Today, we often take intellectual property rights for granted. We think of them almost as natural rights.
It just seems obvious to most people that someone who created something should naturally have ownership of it. However, this was not always the case.
Intellectual property rights are relatively new.
For example, copyrights started as nothing more than a way for English printers' guilds to decide which member had the right to print which pamphlets or books. Even 100 years ago, intellectual property was often something of an afterthought.
Nevertheless, these rights have been expanded so much, that now they are often the most valuable assets that an estate has.
The Wills, Trusts & Estates Prof Blog points this out in "Article on Practical Considerations for Valuing Intellectual Property Assets in Estate Planning."
What this means is that executors, trustees, and the lawyers who help them need to be very careful when dealing with intellectual property rights.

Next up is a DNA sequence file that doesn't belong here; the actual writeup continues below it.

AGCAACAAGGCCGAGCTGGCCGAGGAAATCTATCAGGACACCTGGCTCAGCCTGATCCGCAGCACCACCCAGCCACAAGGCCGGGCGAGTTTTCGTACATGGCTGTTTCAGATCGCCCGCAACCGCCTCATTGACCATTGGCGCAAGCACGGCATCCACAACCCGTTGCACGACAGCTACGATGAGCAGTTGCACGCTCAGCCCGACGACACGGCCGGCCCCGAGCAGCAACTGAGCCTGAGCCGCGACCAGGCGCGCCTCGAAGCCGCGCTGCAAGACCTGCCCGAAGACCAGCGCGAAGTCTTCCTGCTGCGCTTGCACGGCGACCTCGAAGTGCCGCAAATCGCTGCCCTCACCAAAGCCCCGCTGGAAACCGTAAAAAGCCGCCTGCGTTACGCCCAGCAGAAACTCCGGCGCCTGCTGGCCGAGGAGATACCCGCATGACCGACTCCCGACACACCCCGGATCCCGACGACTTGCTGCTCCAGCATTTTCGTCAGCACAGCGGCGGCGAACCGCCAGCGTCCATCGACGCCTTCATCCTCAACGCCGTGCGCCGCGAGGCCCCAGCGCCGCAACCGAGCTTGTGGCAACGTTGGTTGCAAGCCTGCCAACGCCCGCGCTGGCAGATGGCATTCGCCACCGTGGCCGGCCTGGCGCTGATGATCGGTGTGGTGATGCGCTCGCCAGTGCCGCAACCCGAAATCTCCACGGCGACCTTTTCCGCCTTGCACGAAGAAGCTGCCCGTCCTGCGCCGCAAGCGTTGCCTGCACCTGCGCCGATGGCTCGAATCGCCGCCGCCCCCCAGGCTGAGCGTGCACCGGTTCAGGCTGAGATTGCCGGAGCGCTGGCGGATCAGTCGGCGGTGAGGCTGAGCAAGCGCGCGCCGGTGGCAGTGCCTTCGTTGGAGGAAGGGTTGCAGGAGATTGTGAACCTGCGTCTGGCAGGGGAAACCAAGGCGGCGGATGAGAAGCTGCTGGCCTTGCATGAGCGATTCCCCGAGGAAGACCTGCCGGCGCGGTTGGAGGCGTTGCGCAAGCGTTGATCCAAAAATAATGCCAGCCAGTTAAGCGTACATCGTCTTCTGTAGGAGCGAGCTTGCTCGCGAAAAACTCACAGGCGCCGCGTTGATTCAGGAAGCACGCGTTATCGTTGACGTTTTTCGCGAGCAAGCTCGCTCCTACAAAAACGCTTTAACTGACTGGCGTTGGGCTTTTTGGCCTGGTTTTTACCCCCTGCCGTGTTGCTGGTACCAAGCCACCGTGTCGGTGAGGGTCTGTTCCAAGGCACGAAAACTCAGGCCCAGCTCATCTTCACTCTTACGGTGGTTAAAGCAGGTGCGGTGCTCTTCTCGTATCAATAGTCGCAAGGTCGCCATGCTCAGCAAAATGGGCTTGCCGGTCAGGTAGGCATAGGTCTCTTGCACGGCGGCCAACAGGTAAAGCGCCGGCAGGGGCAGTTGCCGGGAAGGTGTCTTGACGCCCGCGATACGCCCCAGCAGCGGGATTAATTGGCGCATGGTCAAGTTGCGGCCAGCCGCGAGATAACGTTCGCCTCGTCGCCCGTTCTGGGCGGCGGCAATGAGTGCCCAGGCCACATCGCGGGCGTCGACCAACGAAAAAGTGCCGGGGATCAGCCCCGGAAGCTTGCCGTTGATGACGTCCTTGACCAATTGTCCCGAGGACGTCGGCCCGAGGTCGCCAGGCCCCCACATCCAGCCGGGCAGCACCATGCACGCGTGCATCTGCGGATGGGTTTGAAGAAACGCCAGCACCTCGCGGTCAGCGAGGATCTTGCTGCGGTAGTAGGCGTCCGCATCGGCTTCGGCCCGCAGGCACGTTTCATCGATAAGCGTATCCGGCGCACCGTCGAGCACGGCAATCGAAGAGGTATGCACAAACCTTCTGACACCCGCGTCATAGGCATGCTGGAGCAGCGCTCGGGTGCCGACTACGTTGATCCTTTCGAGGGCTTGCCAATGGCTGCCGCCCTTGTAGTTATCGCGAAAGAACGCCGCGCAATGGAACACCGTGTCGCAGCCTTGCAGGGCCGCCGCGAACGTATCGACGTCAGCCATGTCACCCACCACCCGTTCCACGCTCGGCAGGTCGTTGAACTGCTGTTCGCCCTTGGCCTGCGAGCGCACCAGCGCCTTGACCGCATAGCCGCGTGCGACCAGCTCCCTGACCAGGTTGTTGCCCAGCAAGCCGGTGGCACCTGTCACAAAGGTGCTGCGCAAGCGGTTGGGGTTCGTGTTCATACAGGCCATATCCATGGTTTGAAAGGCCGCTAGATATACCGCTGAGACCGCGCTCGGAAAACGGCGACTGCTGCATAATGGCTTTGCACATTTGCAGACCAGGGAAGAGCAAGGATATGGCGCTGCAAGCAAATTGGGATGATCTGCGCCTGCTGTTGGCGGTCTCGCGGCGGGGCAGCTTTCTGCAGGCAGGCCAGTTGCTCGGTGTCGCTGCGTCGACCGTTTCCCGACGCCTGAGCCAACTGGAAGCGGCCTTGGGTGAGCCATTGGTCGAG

If an estate has a patent, for example, then it needs to be able to determine how much that patent is worth for estate tax purposes and it needs to know if the patent is co-owned with other people who could have a say in how it is used.
The estate must also take affirmative steps to protect the intellectual property rights, when necessary to do so.
Because these assets can be so valuable, it is very important for estates to seek out professional advice on how to handle them.
Reference: Wills, Trusts & Estates Prof Blog (July 15, 2017) "Article on Practical Considerations for Valuing Intellectual Property Assets in Estate Planning."